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Soaring to new heights: Folk museum in Norway

Almost ecclesiastical in look, the museum makes a strong statement in both urban and visual terms. Yet despite the building's immense dimensions, its zig-zap façade and sharply angled roofline counteract any impression of massivity, an effect further underscored by small, irregularly arranged windows that refer to neighbouring housing. At the same time the facade is completely clad in pine, thus alluding to local building traditions while providing a hint of the idea of sustainability. 

The building's "low-tech concept" can mainly be seen in the plan geometry. While the roof and external wall have an angular design, the interior articulation is simple and rectilinear in alignment to facilitate interior orientation for visitors and ensure flexible use of the exhibition spaces. The museum's most important rooms – the exhibition halls, an auditorium, a library and a café – are all placed on the ground floor, while the administration wing, deliberately set apart from the public areas, extends up to the first floor. Workshops and an archive are located on the basement level.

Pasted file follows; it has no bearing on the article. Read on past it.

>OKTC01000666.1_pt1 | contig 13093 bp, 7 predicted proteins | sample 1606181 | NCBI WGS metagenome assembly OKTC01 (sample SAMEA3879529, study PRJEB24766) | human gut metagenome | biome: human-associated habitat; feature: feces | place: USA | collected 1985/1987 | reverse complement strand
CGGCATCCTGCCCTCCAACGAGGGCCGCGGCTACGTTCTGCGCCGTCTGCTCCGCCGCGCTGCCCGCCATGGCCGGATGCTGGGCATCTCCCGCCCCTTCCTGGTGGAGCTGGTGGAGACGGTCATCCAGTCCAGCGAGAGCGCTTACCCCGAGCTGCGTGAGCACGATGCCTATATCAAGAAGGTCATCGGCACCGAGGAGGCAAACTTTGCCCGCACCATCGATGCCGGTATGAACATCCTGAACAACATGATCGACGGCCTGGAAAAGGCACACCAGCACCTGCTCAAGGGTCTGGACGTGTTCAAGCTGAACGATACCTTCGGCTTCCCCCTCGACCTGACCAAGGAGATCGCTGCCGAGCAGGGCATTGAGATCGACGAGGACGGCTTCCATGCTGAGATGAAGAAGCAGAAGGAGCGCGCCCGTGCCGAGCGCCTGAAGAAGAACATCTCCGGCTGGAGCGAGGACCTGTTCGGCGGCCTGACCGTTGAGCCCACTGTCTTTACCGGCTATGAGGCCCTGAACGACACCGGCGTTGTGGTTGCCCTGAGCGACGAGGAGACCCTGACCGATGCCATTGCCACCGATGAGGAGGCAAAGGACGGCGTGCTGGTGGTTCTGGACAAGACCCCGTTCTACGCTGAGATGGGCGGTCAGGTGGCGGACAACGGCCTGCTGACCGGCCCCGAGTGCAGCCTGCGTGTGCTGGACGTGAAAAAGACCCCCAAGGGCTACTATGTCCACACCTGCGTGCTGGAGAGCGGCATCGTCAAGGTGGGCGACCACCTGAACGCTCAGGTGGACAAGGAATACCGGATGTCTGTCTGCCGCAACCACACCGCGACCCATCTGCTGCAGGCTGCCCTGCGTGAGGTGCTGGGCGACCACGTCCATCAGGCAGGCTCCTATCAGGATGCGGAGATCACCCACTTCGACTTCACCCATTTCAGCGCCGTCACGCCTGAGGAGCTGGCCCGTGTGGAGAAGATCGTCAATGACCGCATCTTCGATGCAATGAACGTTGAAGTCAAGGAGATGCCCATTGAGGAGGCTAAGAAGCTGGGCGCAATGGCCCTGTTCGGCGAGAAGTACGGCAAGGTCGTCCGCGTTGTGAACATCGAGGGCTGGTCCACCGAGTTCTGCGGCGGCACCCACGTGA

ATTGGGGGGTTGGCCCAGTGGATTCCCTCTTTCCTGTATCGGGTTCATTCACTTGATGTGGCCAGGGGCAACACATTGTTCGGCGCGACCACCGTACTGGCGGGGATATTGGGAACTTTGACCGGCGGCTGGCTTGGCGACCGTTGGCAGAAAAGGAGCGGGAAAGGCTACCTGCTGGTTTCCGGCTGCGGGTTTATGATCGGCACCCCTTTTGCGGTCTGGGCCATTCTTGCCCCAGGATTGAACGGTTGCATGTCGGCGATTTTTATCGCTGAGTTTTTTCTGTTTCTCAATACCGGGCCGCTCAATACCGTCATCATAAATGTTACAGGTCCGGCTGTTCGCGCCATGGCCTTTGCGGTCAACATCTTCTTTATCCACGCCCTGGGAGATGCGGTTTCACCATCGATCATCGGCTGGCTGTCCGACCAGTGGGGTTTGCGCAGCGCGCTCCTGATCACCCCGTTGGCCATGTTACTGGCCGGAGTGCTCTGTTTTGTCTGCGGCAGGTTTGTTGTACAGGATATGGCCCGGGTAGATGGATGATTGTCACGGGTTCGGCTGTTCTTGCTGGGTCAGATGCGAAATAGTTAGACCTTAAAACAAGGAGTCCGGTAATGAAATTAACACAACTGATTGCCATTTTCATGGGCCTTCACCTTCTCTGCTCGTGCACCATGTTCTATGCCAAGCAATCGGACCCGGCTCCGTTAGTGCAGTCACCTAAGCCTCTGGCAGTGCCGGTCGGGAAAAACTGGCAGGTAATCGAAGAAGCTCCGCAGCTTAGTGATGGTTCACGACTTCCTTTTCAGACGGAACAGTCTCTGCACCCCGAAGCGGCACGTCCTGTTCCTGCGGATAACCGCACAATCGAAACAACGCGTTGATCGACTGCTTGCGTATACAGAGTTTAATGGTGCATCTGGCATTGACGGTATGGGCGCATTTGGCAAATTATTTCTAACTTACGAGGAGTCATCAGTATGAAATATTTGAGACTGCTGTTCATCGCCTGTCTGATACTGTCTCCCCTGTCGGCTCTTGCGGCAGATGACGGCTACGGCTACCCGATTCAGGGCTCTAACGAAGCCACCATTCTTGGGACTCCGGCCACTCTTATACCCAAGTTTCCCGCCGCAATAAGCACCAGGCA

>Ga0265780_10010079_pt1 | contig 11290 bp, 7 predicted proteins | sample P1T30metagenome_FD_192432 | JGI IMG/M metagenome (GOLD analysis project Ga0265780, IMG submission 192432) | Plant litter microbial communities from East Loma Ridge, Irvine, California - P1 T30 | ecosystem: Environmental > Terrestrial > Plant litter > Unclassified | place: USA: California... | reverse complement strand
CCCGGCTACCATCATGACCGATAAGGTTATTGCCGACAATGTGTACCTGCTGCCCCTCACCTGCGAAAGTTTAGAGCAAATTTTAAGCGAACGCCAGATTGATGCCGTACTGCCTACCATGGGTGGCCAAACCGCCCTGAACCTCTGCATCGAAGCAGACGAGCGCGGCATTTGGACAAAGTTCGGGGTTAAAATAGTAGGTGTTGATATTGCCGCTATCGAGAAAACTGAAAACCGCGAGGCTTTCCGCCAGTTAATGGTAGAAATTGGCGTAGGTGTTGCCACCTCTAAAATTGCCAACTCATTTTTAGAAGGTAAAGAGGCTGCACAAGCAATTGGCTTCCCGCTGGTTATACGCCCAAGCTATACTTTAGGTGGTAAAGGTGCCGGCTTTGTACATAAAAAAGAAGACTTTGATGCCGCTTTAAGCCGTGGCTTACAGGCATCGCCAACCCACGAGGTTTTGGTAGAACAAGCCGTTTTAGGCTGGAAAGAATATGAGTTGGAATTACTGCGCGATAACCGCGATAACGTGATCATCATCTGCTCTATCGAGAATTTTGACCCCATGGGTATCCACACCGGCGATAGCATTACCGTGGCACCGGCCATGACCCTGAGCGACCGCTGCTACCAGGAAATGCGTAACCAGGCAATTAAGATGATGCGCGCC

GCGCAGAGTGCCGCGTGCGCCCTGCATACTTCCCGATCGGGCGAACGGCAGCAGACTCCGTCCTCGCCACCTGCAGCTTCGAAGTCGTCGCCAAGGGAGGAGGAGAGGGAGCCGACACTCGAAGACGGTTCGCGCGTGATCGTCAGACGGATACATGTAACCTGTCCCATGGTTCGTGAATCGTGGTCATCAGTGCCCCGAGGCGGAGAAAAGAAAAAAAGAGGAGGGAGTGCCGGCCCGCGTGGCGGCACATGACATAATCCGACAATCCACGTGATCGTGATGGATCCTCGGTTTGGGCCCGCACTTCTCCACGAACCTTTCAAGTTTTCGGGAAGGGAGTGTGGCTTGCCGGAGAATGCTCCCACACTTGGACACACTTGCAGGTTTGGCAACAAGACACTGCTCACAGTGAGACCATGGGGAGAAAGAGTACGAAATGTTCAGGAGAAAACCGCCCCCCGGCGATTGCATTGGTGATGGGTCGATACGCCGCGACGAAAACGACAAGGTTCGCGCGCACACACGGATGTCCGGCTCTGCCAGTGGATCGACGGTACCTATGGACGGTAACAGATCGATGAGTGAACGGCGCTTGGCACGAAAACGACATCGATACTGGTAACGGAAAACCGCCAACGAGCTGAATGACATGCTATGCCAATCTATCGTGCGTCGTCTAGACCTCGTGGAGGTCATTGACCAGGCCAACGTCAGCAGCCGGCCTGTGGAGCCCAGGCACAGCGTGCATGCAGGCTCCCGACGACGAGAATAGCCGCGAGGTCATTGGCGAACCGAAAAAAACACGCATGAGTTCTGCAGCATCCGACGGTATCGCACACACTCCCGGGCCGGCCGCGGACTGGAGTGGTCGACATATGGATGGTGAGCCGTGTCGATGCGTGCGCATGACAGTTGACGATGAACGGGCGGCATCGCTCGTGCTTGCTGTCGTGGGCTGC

Pine is the predominant building material not only on the façade but also indoors. Many small windows provide the interior with sufficient daylight, filtering it, as it were, into a number of the exhibition areas. In contrast the main exhibition rooms are black boxes – windowless chambers – that enable the curators to illuminate the exhibits as required. Large sliding doors divide off the various exhibition areas, enabling flexible use of space.  Visitors will be able to attend concerts, workshops and lectures at Romsdal Folk Museum and engross themselves in Norwegian history and culture. Not only the wide variety of exhibits but also use of regional timber technology in the large building express the country's cultural traditions, thus signifying the aim for a more sustainable future for Norway while reflecting the traditions and typical characteristic of the Møre og Romsdal region.

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